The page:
The story concludes with the campers finishing the read. The manuscript ends midsentence. In fact, mid-word. Whether the recluse dies from suicide, a supernatural infection, or another monstrous entity is open to debate. The case may be made for all three. As such, it’s no wonder one camper immediately asks, “Was he mad?” It’s the only safe presumption after reading what’s described as a “history of a man’s terror and hope and despair.” Still, even if insane, the recluse’s story is no less disturbing because it contained an undeniable unnerving truth – the insignificance of humanity on a cosmic scale.
Yet, the two campers find it hard to dismiss the manuscript. Unable to obtain more evidence, they’re left only with local rumors. That a house existed, yes, but it disappeared when the area flooded, submerged by the sudden appearance of a lake. As for the recluse, none knew him or his sister because they were, well, reclusive.
The consequence is an insinuation of truth that can never be confirmed. For in the absence of proof all is potentially true. It’s just a matter of what one chooses to believe, and herein lies the most sinister aspect of the story.
The House on the Borderland, similar to epistolatory narratives like Bram Stoker’s Dracula, constitutes a literary variation on cinema’s found footage genre. The story is meant to be presented as true. While the same could be said of any fiction, given the inherent suspension of disbelief expected of all audiences, epistolatory and found footage ask the audience to go further. To willingly consider the material as documentary rather than fiction. Yes, the safety of denial always exists, but isn’t that the same denial asking, “Was he mad?”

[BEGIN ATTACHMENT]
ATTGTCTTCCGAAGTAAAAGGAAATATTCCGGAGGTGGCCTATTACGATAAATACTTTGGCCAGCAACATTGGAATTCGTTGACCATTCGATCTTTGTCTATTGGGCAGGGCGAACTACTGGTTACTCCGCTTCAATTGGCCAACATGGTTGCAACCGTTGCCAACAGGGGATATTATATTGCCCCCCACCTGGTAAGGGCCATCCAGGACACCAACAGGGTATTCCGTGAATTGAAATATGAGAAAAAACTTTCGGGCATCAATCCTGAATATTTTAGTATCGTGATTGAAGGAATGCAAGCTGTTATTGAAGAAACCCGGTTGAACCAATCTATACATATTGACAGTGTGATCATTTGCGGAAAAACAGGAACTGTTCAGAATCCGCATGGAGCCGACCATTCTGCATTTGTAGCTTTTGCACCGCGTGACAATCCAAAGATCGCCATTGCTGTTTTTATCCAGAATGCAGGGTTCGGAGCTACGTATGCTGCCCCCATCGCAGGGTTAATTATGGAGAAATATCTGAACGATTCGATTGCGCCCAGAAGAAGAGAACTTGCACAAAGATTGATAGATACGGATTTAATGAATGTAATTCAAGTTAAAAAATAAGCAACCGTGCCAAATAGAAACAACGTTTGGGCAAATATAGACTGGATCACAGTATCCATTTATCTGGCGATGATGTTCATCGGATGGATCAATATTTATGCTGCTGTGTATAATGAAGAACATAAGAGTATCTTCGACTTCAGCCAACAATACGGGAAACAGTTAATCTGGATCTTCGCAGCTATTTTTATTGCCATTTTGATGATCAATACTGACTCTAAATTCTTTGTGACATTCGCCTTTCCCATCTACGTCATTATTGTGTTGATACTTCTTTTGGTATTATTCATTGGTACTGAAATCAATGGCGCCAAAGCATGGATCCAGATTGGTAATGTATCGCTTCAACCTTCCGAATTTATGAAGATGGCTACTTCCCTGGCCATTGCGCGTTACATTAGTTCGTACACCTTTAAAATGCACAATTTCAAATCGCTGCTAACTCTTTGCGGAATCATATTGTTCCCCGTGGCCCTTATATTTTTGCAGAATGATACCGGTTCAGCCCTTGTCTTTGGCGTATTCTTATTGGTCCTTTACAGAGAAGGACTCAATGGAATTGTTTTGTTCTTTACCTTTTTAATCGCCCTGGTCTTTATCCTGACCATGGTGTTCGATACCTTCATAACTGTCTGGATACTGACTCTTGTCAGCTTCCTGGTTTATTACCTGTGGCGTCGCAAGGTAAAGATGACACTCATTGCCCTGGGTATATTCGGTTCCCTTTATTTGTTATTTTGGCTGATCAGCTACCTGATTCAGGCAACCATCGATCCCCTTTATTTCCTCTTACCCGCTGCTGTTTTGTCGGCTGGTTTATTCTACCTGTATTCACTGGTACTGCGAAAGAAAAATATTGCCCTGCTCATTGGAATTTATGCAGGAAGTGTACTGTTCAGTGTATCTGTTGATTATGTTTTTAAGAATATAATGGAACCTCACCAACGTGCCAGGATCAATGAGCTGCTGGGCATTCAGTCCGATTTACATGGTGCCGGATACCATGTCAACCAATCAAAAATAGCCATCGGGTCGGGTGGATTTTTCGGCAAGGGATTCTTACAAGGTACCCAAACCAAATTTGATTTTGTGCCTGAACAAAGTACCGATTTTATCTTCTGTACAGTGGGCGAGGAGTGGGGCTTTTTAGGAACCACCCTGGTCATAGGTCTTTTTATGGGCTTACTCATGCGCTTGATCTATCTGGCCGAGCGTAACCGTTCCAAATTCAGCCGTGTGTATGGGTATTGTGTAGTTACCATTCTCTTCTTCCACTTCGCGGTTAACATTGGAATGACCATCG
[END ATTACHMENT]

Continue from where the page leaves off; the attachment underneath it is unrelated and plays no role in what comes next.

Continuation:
That said, if merely regarded as fiction, Hodgson’s novel is still a distinct treasure. The action during the swine-thing invasion is as thrilling as any ever written. It’s easy to picture the recluse scrambling desperately towards the sounds of windows smashed open, blasting a shotgun at hideous pig monsters. The tension of exploring the caves is palpable. Meanwhile, revelations of one’s smallness in comparison to the cosmos, are the kind of grinding slow burn annihilation that linger. The real horror hitting hours, even days later as that new knowledge metastasizes, corrupting the reader it afflicts.
It may sound anathema to book sharks, but I found myself often reflecting on a variety of other mediums while reading. The House on the Borderland conjured memories of playing video games from the Amnesia series. The hallucinatory voyages into cosmic destruction as well as the general atmosphere of the manuscript left me wondering how Panos Cosmatos, director of Mandy, might bring this to life. I even wondered how the material might inspire musicians such as Devin Townsend, Sleep, or Carpenter Brut. The point being, this book lights up a reader’s brain.
It’s no wonder author Terry Pratchett referred to it as, “the Big Bang in my private universe.”
The House on the Borderland is a treasure for any fan of cosmic horror. It’s a brick wrapped in gold foil bound to smash cosmic nihilism into a reader’s brain. Because one can kill dozens of swine-things, but the sun will still burn out, the universe ends, and no one will believe you even existed.
Editors’ Note: In 2000 the book was adapted by DC Comics Vertigo imprint. The graphic novel mostly follows the novel, but the ending definitely does not. I’ll leave the quality of that decision to readers to determine, but I’m not a fan.